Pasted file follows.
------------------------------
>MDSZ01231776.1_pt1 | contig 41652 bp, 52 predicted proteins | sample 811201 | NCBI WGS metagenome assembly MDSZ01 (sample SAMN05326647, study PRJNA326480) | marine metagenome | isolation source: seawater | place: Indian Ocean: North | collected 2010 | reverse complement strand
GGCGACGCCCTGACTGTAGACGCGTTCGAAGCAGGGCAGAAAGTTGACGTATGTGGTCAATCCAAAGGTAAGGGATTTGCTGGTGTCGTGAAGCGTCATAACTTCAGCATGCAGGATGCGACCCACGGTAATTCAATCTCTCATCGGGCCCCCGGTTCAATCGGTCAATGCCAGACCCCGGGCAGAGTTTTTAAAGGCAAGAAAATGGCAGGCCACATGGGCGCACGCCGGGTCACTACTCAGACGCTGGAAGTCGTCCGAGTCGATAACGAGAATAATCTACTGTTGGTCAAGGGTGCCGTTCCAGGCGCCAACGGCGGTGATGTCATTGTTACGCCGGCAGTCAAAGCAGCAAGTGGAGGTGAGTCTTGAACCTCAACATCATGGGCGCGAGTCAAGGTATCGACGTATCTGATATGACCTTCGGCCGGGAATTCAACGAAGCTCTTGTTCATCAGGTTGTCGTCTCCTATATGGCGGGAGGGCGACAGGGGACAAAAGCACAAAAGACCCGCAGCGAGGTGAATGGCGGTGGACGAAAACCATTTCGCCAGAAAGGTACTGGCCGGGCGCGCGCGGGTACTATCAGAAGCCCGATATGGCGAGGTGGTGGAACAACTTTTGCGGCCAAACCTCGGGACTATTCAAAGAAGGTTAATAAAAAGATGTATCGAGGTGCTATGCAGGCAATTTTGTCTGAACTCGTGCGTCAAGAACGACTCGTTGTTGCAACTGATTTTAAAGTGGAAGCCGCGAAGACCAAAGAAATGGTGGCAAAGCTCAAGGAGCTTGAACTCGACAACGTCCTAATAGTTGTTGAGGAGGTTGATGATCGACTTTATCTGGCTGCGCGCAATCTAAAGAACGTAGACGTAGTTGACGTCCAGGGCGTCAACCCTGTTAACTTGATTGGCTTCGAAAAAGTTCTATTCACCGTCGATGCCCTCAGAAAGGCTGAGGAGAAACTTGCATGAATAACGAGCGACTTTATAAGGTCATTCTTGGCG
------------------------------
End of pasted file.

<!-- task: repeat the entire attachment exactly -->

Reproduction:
>MDSZ01231776.1_pt1 | contig 41652 bp, 52 predicted proteins | sample 811201 | NCBI WGS metagenome assembly MDSZ01 (sample SAMN05326647, study PRJNA326480) | marine metagenome | isolation source: seawater | place: Indian Ocean: North | collected 2010 | reverse complement strand
GGCGACGCCCTGACTGTAGACGCGTTCGAAGCAGGGCAGAAAGTTGACGTATGTGGTCAATCCAAAGGTAAGGGATTTGCTGGTGTCGTGAAGCGTCATAACTTCAGCATGCAGGATGCGACCCACGGTAATTCAATCTCTCATCGGGCCCCCGGTTCAATCGGTCAATGCCAGACCCCGGGCAGAGTTTTTAAAGGCAAGAAAATGGCAGGCCACATGGGCGCACGCCGGGTCACTACTCAGACGCTGGAAGTCGTCCGAGTCGATAACGAGAATAATCTACTGTTGGTCAAGGGTGCCGTTCCAGGCGCCAACGGCGGTGATGTCATTGTTACGCCGGCAGTCAAAGCAGCAAGTGGAGGTGAGTCTTGAACCTCAACATCATGGGCGCGAGTCAAGGTATCGACGTATCTGATATGACCTTCGGCCGGGAATTCAACGAAGCTCTTGTTCATCAGGTTGTCGTCTCCTATATGGCGGGAGGGCGACAGGGGACAAAAGCACAAAAGACCCGCAGCGAGGTGAATGGCGGTGGACGAAAACCATTTCGCCAGAAAGGTACTGGCCGGGCGCGCGCGGGTACTATCAGAAGCCCGATATGGCGAGGTGGTGGAACAACTTTTGCGGCCAAACCTCGGGACTATTCAAAGAAGGTTAATAAAAAGATGTATCGAGGTGCTATGCAGGCAATTTTGTCTGAACTCGTGCGTCAAGAACGACTCGTTGTTGCAACTGATTTTAAAGTGGAAGCCGCGAAGACCAAAGAAATGGTGGCAAAGCTCAAGGAGCTTGAACTCGACAACGTCCTAATAGTTGTTGAGGAGGTTGATGATCGACTTTATCTGGCTGCGCGCAATCTAAAGAACGTAGACGTAGTTGACGTCCAGGGCGTCAACCCTGTTAACTTGATTGGCTTCGAAAAAGTTCTATTCACCGTCGATGCCCTCAGAAAGGCTGAGGAGAAACTTGCATGAATAACGAGCGACTTTATAAGGTCATTCTTGGCG